STV Referendum Post (not-so) Mortem
Where do we go from here?
The battle's done,
And we kind of won
So we sound our victory cheer
Where do we go from here?
Why is the path unclear?1
After thinking it over for a couple of days, I have to say I'm pretty positive about the outcome of the referendum on Tuesday. True, STV getting 60% and passing would have been ideal, but I think when you consider that 60% is a pretty high bar to begin with, it was always going to be tough to reach that level, especially when trying to explain a complicated system like STV to the entire population - especially with no real budget for educating the voters and in competition with an election going on simultaneously.
Another complicating factor was that the process was designed so that elections BC would design the electoral boundaries only after the referendum. This allowed people to rightfully ask how they could vote on an electoral system when they wouldn't even know how it would affect the riding they would vote in.
A final factor was that, undeniably, some of the people who argued and voted against STV did so not because they preferred the current system to STV but because they wanted to have a chance to vote for a third system, the Mixed Member Proportional system, which was the second choice of the Citizen's Assembly. One of the reasons the Citizen's Assembly did not choose STV was that they were constrained by their mandate to not increase the number of MLA's elected in B.C., an arbitrary and unnecessary restriction.
So the real question now is, what next? The rule of 60%, while I think it is overly high2, was set before hand so it would not be right for the government to take the 57.39% Yes vote and treat it as close enough and go ahead with STV. But on the other hand, given the 57-43 vote in favour, as well as the fact that a majority voted in favour of STV in 77 of the province's 79 ridings, clearly the population of B.C. has an interest in reforming the electoral system.
Under the circumstances, the course I recommend to the B.C. government would be as follows.
1) The Assembly should be reconvened, freed from the no new MLA's restriction and allowed to present two complete systems.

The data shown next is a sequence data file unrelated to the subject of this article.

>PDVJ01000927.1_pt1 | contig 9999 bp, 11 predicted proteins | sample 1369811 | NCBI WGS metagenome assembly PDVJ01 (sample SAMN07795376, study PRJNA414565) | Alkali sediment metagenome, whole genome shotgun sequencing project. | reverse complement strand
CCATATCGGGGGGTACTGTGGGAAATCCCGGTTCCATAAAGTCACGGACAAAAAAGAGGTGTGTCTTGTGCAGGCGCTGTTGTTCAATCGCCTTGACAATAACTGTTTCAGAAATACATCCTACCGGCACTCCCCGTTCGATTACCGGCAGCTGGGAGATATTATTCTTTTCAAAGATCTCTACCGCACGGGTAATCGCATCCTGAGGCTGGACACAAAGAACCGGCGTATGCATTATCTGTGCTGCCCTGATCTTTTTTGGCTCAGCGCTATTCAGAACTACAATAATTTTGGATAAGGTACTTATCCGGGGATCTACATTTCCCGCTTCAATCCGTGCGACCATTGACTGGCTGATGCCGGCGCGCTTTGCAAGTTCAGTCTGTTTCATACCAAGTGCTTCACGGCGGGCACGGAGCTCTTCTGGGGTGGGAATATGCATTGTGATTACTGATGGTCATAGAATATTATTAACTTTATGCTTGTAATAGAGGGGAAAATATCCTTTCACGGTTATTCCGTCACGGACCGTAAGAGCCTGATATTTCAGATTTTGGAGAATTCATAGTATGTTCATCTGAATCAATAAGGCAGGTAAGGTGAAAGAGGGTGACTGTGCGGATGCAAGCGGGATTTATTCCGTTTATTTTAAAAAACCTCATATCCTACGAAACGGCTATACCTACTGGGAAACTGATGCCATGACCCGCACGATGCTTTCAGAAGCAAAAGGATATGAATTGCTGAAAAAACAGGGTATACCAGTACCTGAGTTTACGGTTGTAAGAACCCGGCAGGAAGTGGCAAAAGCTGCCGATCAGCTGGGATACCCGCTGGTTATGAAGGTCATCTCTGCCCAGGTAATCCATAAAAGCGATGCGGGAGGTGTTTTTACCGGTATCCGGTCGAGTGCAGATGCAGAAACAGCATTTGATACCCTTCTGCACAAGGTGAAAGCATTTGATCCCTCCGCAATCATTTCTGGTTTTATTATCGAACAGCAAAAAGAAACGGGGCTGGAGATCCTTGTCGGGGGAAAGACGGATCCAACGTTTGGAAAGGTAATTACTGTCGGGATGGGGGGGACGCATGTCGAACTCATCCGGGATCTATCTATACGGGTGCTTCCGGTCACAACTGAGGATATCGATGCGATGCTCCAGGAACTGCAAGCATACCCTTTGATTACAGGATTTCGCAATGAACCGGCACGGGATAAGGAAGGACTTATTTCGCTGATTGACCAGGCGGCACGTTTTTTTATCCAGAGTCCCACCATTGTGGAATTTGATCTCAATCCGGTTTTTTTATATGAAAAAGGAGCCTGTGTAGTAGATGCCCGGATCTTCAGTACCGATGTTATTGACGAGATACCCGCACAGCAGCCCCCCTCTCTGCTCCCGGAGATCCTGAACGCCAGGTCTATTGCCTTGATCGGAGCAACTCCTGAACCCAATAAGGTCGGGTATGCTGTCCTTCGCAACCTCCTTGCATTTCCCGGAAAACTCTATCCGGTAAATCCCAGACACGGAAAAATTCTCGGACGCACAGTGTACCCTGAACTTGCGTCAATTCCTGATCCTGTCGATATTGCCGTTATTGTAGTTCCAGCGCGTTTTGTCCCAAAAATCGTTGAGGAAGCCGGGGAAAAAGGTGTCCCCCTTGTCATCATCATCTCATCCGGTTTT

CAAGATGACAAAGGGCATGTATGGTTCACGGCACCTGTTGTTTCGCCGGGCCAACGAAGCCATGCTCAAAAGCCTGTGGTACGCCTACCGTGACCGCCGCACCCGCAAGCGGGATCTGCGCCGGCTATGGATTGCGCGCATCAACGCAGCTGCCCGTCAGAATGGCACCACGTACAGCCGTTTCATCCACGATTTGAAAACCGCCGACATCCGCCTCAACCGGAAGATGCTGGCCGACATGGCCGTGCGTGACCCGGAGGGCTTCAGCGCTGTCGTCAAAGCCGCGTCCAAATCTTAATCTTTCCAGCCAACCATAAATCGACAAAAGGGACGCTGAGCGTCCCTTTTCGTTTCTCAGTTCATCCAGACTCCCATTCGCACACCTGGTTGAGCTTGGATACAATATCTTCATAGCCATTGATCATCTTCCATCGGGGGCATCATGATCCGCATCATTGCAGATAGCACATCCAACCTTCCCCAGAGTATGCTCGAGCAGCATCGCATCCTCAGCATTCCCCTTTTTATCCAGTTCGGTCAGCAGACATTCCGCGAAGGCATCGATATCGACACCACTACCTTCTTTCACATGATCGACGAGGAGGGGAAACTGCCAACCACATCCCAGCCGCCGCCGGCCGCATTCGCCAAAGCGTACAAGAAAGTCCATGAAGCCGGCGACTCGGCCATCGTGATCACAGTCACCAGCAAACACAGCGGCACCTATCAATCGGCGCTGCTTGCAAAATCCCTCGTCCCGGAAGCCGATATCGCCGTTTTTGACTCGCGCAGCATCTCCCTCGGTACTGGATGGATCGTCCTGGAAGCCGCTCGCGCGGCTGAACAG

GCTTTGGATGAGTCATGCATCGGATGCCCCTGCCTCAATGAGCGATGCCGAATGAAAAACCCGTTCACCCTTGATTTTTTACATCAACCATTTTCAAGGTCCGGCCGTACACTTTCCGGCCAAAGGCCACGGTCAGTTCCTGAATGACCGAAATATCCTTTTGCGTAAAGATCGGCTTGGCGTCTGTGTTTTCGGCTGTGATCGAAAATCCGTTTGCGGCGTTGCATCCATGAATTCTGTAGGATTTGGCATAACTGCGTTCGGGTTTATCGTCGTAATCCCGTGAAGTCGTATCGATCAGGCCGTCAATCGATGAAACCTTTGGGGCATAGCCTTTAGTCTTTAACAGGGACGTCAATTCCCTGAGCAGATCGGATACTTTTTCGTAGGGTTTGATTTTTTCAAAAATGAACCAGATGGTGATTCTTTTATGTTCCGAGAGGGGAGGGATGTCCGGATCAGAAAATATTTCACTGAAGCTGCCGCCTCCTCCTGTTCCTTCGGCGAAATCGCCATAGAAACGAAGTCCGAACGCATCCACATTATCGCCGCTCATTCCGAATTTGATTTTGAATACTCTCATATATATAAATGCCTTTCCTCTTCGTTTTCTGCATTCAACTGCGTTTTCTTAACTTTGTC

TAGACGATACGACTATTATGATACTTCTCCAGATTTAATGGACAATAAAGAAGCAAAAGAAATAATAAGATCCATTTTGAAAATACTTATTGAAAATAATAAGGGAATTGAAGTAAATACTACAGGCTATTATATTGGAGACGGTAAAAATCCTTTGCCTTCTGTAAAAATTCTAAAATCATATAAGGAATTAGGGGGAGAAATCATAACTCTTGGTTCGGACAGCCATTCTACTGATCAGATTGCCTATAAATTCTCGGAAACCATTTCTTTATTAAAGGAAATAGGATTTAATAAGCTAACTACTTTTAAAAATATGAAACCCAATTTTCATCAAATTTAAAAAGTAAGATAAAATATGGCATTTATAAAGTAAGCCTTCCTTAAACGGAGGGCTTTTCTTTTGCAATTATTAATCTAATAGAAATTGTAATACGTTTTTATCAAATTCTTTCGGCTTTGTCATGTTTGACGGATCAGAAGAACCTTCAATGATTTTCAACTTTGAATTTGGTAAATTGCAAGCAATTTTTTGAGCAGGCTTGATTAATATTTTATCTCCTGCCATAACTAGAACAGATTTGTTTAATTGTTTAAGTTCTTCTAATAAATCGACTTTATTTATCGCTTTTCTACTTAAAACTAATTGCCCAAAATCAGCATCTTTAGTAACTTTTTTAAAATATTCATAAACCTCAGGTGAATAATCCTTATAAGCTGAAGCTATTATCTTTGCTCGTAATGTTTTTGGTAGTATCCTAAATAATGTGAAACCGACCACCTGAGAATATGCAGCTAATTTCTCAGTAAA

2) Elections BC should be directed to draw up suitable electoral boundaries and voting rules for each of the proposed systems so that voters would know exactly what they are voting on.
3) There should be a second referendum which would allow voters a choice between the 2 systems recommended.
4) This referendum should be held on its own without being linked to another election going on simultaneously.
5) Funding should be provided to mount a campaign for both options presented as well as a 'No' campaign.
6) The ballot should ask voters two questions: The first would be: 'Which of the two electoral options presented do you prefer?' ('Neither' would be an option here). The second would be 'Do you believe B.C. should change it's electoral system to whichever of the options in question 1 gets the most votes? Possible answers would be, "No", "Yes", "Yes, but only if the preferred system is option 1", and "Yes but only if the preferred system is option 2"
Then whichever system got more votes in question 1 would have to get 50% Yes (or at most 55%) on question 2 (adding up the unconditional 'yes' votes and the 'yes' votes conditional on that system being chosen).
There's probably a simpler way to accomplish this (I'm no political scientist), but you get my point. Given the expressed desire for change among B.C. voters, they should be given a second chance to vote for electoral change, in a properly funded referendum, one which gives citizens a choice between the two systems which have a strong base of support in the province.
Note: Rafe Mair articulately makes some similar points to mine over at the Tyee.
1 From the song "Where Do We Go From Here", from the musical episode of Buffy the Vampire Slayer. (Season 6, Episode 7).
2 See Wikipedia for some interesting history on referendums. Following from there to the article on Canadian referendums it seems we've only ever had 3 (at the federal level): One on prohibition, one on conscription and one for the Charlottetown Accord. So in the history of the federal government only 3 questions have been deemed to be of enough significance to warrant having a referendum at all. And *no* question was ever been deemed important enough to require a super-majority from a referendum vote, not even the government forcing the nation's youth to fight and possibly die in a foreign country or changing the nation's constitution.
Similar commentary from a "Yes" campaign press release:
No other province, or country we know of requires such a high threshold for approving a referendum on electoral reform.
PEI's referendum on electoral reform requires a simple majority.
New Zealands referendum on electoral reform passed with 54%.
The two Irish referendums to replace STV with First Past the Post used a simple majority
The BC Referendum Act stipulates a simple majority for any other referendum.
The recent BC Referendums on Aboriginal Issues, and on Initiative and Recall all passed based on a simple majority of votes
No former BC referendum has ever required more than a simple majority.
The two referendums on Quebec separation required a simple majority
The Charlottetown Accord referendum concerned very significant constitutional issues, yet required no more than a simple majority.
Nearly all governments in British Columbia are themselves elected with considerably less than 50% support.